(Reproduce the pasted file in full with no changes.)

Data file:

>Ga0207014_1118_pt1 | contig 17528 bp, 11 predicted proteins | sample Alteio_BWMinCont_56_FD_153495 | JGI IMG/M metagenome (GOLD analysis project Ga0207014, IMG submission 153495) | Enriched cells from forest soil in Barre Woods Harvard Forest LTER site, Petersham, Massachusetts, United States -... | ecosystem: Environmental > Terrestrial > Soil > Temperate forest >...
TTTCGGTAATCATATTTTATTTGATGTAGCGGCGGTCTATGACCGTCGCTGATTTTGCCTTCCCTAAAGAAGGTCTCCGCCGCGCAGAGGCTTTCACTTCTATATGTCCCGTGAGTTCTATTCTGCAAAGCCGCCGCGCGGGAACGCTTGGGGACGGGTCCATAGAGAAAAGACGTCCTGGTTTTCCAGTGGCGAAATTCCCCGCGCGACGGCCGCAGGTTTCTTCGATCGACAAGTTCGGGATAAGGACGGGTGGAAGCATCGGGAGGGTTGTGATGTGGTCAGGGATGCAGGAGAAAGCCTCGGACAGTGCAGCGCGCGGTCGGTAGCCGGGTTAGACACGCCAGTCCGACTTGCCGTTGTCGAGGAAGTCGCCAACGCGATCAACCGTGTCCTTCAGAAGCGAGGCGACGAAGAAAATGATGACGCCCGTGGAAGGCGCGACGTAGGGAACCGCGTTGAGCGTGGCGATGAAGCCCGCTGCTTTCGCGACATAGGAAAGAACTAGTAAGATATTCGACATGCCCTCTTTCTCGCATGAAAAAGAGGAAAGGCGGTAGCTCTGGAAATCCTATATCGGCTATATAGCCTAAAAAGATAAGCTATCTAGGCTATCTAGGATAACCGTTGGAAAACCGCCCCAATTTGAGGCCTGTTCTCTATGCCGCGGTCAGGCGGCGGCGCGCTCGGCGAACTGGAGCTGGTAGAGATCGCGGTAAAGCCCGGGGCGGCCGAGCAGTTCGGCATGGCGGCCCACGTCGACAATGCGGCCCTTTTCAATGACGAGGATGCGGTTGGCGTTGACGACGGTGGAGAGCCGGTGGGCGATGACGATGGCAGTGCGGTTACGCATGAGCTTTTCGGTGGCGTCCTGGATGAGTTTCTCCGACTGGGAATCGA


>Ga0207014_1118_pt1 | contig 17528 bp, 11 predicted proteins | sample Alteio_BWMinCont_56_FD_153495 | JGI IMG/M metagenome (GOLD analysis project Ga0207014, IMG submission 153495) | Enriched cells from forest soil in Barre Woods Harvard Forest LTER site, Petersham, Massachusetts, United States -... | ecosystem: Environmental > Terrestrial > Soil > Temperate forest >...
TTTCGGTAATCATATTTTATTTGATGTAGCGGCGGTCTATGACCGTCGCTGATTTTGCCTTCCCTAAAGAAGGTCTCCGCCGCGCAGAGGCTTTCACTTCTATATGTCCCGTGAGTTCTATTCTGCAAAGCCGCCGCGCGGGAACGCTTGGGGACGGGTCCATAGAGAAAAGACGTCCTGGTTTTCCAGTGGCGAAATTCCCCGCGCGACGGCCGCAGGTTTCTTCGATCGACAAGTTCGGGATAAGGACGGGTGGAAGCATCGGGAGGGTTGTGATGTGGTCAGGGATGCAGGAGAAAGCCTCGGACAGTGCAGCGCGCGGTCGGTAGCCGGGTTAGACACGCCAGTCCGACTTGCCGTTGTCGAGGAAGTCGCCAACGCGATCAACCGTGTCCTTCAGAAGCGAGGCGACGAAGAAAATGATGACGCCCGTGGAAGGCGCGACGTAGGGAACCGCGTTGAGCGTGGCGATGAAGCCCGCTGCTTTCGCGACATAGGAAAGAACTAGTAAGATATTCGACATGCCCTCTTTCTCGCATGAAAAAGAGGAAAGGCGGTAGCTCTGGAAATCCTATATCGGCTATATAGCCTAAAAAGATAAGCTATCTAGGCTATCTAGGATAACCGTTGGAAAACCGCCCCAATTTGAGGCCTGTTCTCTATGCCGCGGTCAGGCGGCGGCGCGCTCGGCGAACTGGAGCTGGTAGAGATCGCGGTAAAGCCCGGGGCGGCCGAGCAGTTCGGCATGGCGGCCCACGTCGACAATGCGGCCCTTTTCAATGACGAGGATGCGGTTGGCGTTGACGACGGTGGAGAGCCGGTGGGCGATGACGATGGCAGTGCGGTTACGCATGAGCTTTTCGGTGGCGTCCTGGATGAGTTTCTCCGACTGGGAATCGA